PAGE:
Monday, July 25, 2011
Los Dug Dug's - Dug Dug's (Aka Lost In My World) [1971 mexican psychedelic rock, 2010 sony edition] FLAC
Armando Nava was born in the city of Durango in the state of Durango in Mexico in 1946. At the age of fifteen he bought his first guitar for $100 and joined his first band in high school, Xippos Rock, in 1963, on rhythm guitar. When the leader of the group left, Armando took over as their new frontman, reluctantly at first. After high school, Armando travelled to Sausalito, California, where he spent four months studying the English language. Xippos Rock's first tour took them from Durango to Tijuana in a two-week period. Armando's father, a salesman, was their driver, and while the band was playing, he'd be out selling. Midway through the the tour, somewhere in Sinaloa, Armando decided to change the name of the band to Los Dug Dug's. The name was a contraction of Durango, Durango, that he'd come up with himself.
The band stayed in Tijuana and paid its dues playing several gigs at Fantasitas, a strip bar. The band soon developed a rapidly growing audience and a place in history as the first band in Mexico doing cover versions of American hits in English. In fact, they made the Beatles popular in Mexico when they became the first band to perform Beatles songs there, learning the songs from records brought in from San Diego from friends they knew.
The band's popularity soon got them out of the strip joints and into the rock 'n' roll clubs, and, in 1966, Armando decided to seek fame and fortune in Mexico City. Along the way a couple of band members dropped out and were quickly replaced. The right people saw them and by 1967 the band had signed with RCA and recorded its first single, Chicotito Si, Chicotito No a song which became the theme for a Mexican children's T.V. show! Over the next few years the band would put out a string of singles (ten in all) many with non-album tracks, including Piedra Dorada an instrumental piece from the soundtrack of "Cinco De Chocolate Y Una De Fresa", one of two movies they appeared in that same year ("El Mundo Loco De Los Jovenes" was the other); and a bunch of cover versions including California Dreaming, Hanky Panky (which was released on an RCA compilation album of various Mexican bands doing American covers), and The Yardbirds' Over Under Sideways Down, which wasn't quite what it could have been, due to the fact that Armando couldn't find a fuzzbox for the recording session anywhere in Mexico!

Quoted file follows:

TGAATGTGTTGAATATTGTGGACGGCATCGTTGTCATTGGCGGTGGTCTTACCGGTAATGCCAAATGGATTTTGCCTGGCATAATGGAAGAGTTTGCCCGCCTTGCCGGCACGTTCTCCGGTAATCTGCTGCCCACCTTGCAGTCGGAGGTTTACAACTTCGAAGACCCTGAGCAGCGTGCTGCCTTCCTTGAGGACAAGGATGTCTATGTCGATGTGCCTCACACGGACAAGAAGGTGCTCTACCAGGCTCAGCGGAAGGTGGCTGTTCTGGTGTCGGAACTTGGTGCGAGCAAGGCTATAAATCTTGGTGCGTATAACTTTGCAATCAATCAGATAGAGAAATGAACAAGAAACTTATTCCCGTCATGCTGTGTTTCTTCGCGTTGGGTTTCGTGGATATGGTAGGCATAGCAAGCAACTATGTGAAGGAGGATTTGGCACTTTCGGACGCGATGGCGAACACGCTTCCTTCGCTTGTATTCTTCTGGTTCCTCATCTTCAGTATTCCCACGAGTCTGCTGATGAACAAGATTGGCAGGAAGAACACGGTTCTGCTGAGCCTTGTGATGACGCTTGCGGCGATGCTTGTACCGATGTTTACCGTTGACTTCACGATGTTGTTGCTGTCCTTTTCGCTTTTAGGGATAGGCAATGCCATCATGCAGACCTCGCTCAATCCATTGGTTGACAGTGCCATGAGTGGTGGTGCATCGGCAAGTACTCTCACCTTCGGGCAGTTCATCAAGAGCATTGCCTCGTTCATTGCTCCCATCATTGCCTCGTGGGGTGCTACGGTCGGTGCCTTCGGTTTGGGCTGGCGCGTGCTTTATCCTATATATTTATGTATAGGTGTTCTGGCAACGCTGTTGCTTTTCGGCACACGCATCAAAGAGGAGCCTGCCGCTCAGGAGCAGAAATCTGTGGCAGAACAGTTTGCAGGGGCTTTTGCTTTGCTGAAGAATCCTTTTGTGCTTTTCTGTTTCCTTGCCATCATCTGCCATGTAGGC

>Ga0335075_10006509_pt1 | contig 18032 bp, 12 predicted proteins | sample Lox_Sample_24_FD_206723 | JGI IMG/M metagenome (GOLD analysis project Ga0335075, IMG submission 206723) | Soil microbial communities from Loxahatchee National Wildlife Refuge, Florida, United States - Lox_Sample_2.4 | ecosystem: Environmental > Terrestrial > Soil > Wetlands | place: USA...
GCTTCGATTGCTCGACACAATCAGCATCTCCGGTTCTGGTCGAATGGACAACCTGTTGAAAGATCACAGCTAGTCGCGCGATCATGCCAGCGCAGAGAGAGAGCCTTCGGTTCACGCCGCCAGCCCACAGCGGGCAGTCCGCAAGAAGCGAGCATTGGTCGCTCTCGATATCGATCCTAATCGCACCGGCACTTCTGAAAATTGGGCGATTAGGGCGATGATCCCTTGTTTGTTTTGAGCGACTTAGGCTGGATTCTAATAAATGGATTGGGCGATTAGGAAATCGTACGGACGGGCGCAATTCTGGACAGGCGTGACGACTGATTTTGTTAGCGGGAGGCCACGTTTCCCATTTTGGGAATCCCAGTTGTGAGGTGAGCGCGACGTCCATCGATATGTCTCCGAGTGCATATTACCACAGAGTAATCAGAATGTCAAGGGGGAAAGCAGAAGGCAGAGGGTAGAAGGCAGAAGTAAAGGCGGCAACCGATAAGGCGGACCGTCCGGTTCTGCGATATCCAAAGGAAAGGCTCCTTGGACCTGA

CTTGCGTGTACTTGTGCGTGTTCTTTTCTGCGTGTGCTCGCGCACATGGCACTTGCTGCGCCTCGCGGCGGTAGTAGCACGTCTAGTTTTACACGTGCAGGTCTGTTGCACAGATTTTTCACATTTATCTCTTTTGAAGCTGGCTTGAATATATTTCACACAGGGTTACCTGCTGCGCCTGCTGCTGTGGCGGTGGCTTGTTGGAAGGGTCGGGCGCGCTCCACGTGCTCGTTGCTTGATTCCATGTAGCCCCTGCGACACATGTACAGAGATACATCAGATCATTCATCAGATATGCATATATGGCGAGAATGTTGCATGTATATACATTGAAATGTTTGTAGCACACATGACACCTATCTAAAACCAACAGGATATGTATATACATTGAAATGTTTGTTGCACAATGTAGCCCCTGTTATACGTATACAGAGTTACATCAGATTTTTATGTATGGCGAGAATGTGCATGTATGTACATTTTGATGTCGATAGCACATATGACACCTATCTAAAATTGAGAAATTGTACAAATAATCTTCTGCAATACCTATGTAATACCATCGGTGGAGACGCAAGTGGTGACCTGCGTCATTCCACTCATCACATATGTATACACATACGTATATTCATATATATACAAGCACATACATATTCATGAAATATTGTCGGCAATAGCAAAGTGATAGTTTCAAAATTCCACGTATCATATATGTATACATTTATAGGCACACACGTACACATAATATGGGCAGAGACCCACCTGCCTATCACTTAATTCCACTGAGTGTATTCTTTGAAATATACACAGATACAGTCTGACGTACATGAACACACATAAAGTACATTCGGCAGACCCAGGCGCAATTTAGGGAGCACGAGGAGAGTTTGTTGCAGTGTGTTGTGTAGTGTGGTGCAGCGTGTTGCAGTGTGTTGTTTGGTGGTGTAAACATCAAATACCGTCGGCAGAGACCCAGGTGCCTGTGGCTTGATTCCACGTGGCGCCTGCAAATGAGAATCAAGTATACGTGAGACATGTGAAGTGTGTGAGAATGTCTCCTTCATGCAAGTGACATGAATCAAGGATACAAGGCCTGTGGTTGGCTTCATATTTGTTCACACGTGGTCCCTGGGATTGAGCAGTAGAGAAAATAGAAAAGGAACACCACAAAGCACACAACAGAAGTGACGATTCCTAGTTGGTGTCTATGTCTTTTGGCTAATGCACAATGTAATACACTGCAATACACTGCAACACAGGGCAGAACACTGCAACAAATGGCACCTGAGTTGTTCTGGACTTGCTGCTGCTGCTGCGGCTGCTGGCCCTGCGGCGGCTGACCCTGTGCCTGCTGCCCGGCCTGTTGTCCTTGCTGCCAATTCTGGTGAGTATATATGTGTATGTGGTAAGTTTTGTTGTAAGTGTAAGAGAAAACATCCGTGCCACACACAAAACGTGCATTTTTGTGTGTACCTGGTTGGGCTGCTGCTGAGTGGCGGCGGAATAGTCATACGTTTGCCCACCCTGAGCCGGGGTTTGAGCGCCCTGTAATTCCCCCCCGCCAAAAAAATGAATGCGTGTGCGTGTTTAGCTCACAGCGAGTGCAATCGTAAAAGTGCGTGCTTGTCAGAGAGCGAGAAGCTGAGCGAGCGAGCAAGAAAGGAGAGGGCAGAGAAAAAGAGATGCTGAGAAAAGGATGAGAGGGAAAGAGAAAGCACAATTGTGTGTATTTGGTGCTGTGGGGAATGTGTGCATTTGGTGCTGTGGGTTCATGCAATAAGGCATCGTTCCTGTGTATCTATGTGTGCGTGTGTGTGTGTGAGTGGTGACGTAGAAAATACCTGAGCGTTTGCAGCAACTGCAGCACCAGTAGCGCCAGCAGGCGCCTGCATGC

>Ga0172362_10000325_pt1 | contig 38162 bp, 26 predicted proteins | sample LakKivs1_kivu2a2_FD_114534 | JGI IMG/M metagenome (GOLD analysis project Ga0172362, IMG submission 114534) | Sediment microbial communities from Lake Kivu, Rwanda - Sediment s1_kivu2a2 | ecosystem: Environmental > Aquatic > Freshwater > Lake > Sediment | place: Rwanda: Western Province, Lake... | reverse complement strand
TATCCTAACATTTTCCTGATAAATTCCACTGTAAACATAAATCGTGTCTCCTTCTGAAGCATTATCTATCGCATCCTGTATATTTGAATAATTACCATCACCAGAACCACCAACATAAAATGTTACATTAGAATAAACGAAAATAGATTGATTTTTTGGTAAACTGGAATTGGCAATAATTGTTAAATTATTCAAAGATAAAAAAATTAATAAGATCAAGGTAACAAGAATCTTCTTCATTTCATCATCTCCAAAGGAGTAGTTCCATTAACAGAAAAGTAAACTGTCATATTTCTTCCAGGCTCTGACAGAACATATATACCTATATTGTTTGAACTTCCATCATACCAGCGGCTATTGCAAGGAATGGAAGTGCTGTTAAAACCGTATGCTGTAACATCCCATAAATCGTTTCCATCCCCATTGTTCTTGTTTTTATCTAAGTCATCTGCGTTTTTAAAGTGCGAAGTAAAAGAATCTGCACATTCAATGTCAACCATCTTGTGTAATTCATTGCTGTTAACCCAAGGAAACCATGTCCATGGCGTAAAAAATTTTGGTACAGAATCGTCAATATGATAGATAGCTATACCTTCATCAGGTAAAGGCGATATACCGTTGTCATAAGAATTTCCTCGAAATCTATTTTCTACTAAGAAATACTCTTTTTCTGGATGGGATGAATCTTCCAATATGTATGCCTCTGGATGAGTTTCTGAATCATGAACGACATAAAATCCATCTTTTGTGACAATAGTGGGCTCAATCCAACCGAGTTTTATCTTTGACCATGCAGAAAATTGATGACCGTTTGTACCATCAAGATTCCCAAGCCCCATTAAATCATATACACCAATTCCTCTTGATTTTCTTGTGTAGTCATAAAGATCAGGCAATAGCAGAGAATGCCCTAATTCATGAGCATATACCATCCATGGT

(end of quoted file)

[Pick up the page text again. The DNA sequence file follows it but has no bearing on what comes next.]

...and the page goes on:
In 1968, Los Dug Dug's returned to Tijuana to even bigger, wilder audiences than before. In one of these audiences was a tourist from New Jersey named Frank Mangano, Jr. He promised he would make the band stars in America, and for a band in Mexico, this was something virtually unheard of. Armando and the band jumped at the chance, and soon found themselves living in New York City! Armando lived for a time at the famous Margaret Hotel in Brooklyn Heights, the awesome view of the Manhattan skyline from the neighbourhood inspiring him to write songs like Teardrops In The Sky and the band made a bunch of recordings, with Mangano paying for everything. Unfortunately, there was one thing he was unwilling to pay: the $5,000 fee the music union wanted for the band to play all the biggest clubs in New York. The deal crashed right then and there, and the disillusioned line-up splintered apart upon its return to Mexico.
It was Armando's own idea to sing in English, since no other bands in Mexico were singing in English, it being the standard in Mexico for bands to rewrite the lyrics to popular American and British songs in Spanish prior to covering them. The newly restructured band's first album in 1970, Lost In My World, was sung entirely in English, and gave the band two hit singles in Mexico, World Of Love and Eclipse. Business was also a factor in their decision to sing in English, what with Armando's continued hopes of someday making it in the 'States, not to mention RCA's. They shine through at their best on cuts like Lost In My World, I Got The Feeling, It's Over (which also figures on the Love, Peace And Poetry: Latin American Psychedelic Music compilation) and Let's Make It Now, which throws in a drum solo for good measure. World Of Love has a very immediate, poppy appeal and features nice woodwind and a singalong chorus. Others like Eclipse are more laid back. All lyrics are in English and this album is a 'must have'.